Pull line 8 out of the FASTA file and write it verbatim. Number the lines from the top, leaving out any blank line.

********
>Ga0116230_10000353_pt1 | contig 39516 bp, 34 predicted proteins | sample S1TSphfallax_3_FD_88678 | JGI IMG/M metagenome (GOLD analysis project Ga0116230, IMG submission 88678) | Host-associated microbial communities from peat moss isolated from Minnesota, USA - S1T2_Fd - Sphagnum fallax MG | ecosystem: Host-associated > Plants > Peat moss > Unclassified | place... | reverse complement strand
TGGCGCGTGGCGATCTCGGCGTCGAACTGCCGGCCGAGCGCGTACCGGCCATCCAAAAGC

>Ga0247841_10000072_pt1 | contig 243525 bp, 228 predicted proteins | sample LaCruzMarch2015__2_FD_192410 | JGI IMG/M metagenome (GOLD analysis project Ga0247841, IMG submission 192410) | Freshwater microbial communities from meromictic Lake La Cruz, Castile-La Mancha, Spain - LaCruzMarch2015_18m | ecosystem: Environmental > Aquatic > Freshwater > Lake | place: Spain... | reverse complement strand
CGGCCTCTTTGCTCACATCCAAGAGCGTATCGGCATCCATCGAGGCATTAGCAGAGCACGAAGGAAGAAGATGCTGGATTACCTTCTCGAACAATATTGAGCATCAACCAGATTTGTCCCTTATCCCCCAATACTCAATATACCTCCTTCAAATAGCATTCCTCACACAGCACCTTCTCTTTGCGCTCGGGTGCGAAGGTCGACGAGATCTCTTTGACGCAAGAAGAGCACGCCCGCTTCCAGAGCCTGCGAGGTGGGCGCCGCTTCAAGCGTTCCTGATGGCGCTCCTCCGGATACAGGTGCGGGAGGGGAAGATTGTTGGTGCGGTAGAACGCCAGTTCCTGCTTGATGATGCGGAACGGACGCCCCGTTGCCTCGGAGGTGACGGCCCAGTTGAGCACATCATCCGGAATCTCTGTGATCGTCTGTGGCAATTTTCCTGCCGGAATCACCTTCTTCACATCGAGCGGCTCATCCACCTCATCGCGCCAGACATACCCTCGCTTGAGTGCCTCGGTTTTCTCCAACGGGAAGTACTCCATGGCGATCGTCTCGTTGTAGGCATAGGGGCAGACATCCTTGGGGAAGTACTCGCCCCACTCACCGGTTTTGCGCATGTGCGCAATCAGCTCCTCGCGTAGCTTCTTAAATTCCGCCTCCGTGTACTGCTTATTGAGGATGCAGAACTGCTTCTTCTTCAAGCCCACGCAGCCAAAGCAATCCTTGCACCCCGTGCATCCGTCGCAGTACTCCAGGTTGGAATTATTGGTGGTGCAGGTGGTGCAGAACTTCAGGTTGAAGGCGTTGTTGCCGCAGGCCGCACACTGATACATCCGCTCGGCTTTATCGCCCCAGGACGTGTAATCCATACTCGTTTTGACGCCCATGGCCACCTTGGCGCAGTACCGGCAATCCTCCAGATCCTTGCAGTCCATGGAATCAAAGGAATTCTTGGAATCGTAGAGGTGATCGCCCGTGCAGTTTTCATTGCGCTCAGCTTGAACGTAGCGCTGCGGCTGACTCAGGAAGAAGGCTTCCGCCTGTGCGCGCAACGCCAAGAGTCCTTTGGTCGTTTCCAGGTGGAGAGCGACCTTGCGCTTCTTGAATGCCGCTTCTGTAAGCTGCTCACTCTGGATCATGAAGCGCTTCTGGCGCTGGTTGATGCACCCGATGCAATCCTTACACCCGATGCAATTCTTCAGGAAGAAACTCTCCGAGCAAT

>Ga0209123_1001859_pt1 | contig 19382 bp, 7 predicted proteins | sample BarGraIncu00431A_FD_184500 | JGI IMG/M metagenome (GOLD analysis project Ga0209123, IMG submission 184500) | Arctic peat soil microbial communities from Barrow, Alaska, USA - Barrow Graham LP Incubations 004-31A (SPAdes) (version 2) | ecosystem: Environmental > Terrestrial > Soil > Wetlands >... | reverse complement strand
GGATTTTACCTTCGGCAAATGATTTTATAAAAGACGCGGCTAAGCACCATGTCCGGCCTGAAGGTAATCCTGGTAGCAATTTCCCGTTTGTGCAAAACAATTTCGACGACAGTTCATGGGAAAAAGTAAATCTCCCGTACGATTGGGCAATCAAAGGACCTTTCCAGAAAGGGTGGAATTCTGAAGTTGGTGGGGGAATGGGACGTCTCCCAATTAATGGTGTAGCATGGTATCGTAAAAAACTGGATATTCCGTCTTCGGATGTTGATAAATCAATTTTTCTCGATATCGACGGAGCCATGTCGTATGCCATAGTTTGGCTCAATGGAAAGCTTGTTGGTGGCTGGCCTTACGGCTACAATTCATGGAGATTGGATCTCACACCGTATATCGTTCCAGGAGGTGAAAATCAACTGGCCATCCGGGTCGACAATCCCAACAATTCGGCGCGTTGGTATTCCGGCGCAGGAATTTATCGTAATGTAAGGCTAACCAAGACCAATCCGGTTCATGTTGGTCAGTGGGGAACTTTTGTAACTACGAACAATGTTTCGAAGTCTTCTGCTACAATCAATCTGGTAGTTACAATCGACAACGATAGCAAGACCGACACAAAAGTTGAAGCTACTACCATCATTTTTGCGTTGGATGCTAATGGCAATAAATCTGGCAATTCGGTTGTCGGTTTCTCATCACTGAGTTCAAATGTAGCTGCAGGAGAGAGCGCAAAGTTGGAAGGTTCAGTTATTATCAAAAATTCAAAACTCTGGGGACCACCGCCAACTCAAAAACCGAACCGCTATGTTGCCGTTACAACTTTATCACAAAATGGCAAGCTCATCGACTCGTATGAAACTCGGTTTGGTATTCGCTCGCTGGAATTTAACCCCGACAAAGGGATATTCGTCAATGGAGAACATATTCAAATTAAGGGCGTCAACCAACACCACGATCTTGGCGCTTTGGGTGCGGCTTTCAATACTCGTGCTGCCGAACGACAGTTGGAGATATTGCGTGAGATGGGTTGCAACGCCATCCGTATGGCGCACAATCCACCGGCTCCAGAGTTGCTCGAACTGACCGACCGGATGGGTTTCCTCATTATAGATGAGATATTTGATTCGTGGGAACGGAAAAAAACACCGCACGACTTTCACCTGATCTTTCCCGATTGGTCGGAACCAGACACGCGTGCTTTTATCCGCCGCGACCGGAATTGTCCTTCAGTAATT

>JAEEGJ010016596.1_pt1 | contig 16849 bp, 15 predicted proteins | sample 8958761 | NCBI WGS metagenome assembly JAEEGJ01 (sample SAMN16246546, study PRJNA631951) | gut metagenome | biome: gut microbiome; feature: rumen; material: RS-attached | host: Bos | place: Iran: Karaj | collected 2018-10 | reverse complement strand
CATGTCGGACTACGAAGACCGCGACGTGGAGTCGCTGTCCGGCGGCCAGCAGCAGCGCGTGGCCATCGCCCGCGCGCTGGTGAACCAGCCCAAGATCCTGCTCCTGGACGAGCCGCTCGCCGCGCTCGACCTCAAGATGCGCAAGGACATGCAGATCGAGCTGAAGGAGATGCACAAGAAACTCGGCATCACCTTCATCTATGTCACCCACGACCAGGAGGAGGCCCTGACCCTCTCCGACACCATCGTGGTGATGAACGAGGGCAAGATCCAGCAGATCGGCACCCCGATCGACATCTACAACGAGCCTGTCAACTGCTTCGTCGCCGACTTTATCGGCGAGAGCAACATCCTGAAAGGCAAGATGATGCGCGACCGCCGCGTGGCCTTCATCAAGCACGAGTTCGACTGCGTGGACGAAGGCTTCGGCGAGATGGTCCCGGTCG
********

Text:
CATGTCGGACTACGAAGACCGCGACGTGGAGTCGCTGTCCGGCGGCCAGCAGCAGCGCGTGGCCATCGCCCGCGCGCTGGTGAACCAGCCCAAGATCCTGCTCCTGGACGAGCCGCTCGCCGCGCTCGACCTCAAGATGCGCAAGGACATGCAGATCGAGCTGAAGGAGATGCACAAGAAACTCGGCATCACCTTCATCTATGTCACCCACGACCAGGAGGAGGCCCTGACCCTCTCCGACACCATCGTGGTGATGAACGAGGGCAAGATCCAGCAGATCGGCACCCCGATCGACATCTACAACGAGCCTGTCAACTGCTTCGTCGCCGACTTTATCGGCGAGAGCAACATCCTGAAAGGCAAGATGATGCGCGACCGCCGCGTGGCCTTCATCAAGCACGAGTTCGACTGCGTGGACGAAGGCTTCGGCGAGATGGTCCCGGTCG